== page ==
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The Comma Rules of Punctuation

Using the comma in a piece of writing is extremely confusing to most, most of the time. Also, it takes more rules than any other punctuation mark out there. The rules of using commas correctly in written discourse are as follows.

The Rules of Commas

1. The most important and widely used separate items in a list of entries. For instance:

Margaret, John, and Harry were present in the room when I reached.

There is a comma used before and, it is known as Oxford comma owing to its promotion British English style more than in the American. It is a punctuation used to avoid confusion, though many writers still go without it.

2. Parenthetical elements, which may or may not be part of the sentence, but describes some external attribute of the subject, take comma in it. For instance:

Johnny, who survived by chance, is still in comma.

3. Introductory phrases take comma afterward. Some of the introductory phrases begin with when, where, etc., use commas after them.

When Johnny had the accident, Mary was not there.

However, smaller introductory pieces, giving room for no confusion may omit the comma altogether.

In the evening her parents arrived.

Commas are used with introductory adverbial elements when they seem to apply to the whole sentence rather than only the main verb.

Finally, Mary understood the cause of Johnny’s stress.

To avoid confusion in meanings, it is the best to proofread and decide where to include a comma. Example:

Inside the kennel was dirty. As opposed to:

Inside, the kennel was dirty.

Don’t forget the comma to be used in absolute and infinite phrases.

Walking by the church, Johnny saw his friend Tim. (Dangling Modifier)

To get a better view of him, Johnny squinted.


4. Some of the following typographical situations take commas. Use comma when we refer to a place name with either the country or state.

Johnny first saw Tim in Atlanta, Florida.

When she found Tim in Atlanta, Florida, Mary thought of Johnny.


Between date and year: July 4, 2008.

In long sums: 150,312,422 exercised voting rights this year.

In names followed by titles: Bill Redman, attorney general.

Elements like etc., e.g., i.e., titles like Jr., take a comma when they do not end the sentence.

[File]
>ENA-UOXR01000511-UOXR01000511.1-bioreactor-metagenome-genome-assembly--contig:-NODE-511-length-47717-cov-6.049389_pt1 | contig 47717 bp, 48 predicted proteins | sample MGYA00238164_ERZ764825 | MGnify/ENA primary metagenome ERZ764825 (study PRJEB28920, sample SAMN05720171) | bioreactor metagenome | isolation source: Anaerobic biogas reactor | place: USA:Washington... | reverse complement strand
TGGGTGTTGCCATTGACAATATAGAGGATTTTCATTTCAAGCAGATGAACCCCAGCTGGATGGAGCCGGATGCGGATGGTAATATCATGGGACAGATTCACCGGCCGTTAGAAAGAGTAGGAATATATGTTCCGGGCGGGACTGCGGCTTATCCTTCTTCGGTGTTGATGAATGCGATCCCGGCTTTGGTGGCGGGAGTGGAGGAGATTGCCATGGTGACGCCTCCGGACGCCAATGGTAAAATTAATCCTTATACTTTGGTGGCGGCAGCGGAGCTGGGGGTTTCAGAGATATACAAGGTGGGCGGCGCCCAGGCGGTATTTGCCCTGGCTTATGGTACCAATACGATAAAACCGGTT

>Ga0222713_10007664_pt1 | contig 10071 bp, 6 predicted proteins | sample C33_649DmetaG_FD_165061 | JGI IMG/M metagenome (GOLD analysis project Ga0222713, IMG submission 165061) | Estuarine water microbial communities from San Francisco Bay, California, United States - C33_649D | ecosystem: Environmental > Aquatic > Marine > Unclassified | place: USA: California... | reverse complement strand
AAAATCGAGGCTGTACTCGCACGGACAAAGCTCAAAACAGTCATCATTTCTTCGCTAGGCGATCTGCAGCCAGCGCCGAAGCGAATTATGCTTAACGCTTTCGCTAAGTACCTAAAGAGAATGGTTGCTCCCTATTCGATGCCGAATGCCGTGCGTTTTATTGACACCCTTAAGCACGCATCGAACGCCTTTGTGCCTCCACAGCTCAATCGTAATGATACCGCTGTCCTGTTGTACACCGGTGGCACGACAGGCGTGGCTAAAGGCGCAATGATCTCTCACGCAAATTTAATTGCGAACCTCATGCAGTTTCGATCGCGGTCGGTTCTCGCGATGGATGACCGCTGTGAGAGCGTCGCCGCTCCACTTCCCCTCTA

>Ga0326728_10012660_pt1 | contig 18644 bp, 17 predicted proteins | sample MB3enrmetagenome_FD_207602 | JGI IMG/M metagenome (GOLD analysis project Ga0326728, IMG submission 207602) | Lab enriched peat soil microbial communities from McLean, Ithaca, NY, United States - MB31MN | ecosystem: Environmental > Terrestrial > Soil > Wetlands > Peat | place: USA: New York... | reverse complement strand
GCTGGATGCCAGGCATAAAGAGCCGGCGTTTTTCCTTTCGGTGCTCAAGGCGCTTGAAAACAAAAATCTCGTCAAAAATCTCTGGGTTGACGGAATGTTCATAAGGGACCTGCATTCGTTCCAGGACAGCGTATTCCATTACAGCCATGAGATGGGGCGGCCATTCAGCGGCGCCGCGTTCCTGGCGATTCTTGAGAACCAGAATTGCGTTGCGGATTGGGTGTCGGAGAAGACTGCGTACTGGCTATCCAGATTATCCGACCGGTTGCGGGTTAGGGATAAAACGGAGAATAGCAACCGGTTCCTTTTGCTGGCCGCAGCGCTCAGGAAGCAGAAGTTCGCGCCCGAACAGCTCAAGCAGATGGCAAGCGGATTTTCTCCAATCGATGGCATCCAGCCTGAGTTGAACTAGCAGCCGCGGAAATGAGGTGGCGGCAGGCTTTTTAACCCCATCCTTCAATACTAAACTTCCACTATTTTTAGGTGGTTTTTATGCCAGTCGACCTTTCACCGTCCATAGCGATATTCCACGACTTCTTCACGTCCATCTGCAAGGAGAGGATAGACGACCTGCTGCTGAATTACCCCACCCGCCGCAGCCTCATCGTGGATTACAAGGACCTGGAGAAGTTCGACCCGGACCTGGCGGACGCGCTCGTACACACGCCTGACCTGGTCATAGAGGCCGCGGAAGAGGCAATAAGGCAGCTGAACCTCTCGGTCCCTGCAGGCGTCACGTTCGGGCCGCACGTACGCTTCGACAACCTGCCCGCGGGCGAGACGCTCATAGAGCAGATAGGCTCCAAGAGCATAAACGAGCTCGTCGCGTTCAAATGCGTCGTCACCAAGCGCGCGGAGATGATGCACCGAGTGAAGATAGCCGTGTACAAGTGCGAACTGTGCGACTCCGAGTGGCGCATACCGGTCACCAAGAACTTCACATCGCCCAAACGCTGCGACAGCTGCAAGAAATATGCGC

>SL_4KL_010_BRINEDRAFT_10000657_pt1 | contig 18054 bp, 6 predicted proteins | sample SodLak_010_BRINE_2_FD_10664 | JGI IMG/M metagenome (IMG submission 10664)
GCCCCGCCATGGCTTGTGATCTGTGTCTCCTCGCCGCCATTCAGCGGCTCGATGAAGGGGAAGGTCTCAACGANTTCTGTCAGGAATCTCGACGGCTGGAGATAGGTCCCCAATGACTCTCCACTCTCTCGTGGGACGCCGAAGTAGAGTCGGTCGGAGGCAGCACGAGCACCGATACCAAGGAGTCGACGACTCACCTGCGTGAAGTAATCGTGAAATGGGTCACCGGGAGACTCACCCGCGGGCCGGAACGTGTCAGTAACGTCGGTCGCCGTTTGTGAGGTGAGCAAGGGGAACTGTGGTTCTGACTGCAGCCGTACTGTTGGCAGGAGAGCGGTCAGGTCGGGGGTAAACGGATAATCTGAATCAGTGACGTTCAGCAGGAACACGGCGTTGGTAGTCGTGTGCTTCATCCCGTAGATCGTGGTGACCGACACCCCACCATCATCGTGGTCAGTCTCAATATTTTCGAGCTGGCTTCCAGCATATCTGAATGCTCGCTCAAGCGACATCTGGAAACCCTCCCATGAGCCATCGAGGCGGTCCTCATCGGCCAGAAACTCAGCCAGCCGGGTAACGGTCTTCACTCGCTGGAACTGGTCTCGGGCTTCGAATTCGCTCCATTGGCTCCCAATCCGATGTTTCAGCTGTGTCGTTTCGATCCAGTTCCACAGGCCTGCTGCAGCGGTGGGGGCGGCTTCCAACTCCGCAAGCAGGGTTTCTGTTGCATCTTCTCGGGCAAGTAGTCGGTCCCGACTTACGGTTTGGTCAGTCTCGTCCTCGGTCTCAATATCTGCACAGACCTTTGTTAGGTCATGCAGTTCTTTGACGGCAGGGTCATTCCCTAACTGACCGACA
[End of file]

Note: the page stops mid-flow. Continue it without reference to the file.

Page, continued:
5. As if in a list, compound adjectives take a comma in between.

Johnny is a handsome, understanding, helpful young man.

Simpler adjectives in a series like this can go without comma.

Mary is an old fair woman.

6. Quoted elements have to be set off with commas.

Johnny told Mary, “I saw Tim back in Florida. He is a lot changed now.” Please note two commas here:

“I wonder,” Mary said, “what might have happened to your friend.”


When quotes are presented with that, this rule is forgotten. Also, simple quotes don't need comma.

Tim’s statement that “I found your mother last week” made Johnny confused.

Mary said “thanks” when Tim helped her.


7. Independent clauses split by and, but, or, etc., take a comma in between. For more information on this, please check out the rules for using semicolon, and comma splices and run-on sentences.

Johnny found Tim in the street, and Tim was very tired and inelegant.

8. Contrasting arguments take comma before.

Johnny tried to tell Tim that his mother was in Colorado, not in Atlanta.

Conclusion

Always make sure you proofread and edit your composition for errors. Commas are extremely hard to use correctly, and they are at the same time very valuable. Use them mostly to help prevent the confusion; a skilled writer doesn’t overuse commas.

Copyright © Lenin Nair 2008

Comments

  1. Another factor often overlooked when laying down the rules for commage usage is it's not always easy to see where a sentence ends. Hence the comma splice. For grammarians this may be easy, but for the rest of us it is not.

    ReplyDelete
  2. I have a question about Oxford comma construction -- I can understand following this policy throughout your content (such as a website), but doubt that it would be appropriate in a title, such as a company's group name (Textiles, Apparel & Footwear). Especially as the title includes an ampersand...can anyone advise on this?

    ReplyDelete
  3. @Anonymous: In such situations, you should NOT use comma. I think I mentioned it in a different post somewhere. Company names should be written as you mentioned: Lock, Lambert & Co. etc. But is "Textiles, Apparel & Footware" a company name? No. So, it should be "Textiles, Apparel, and Footware".

    ReplyDelete

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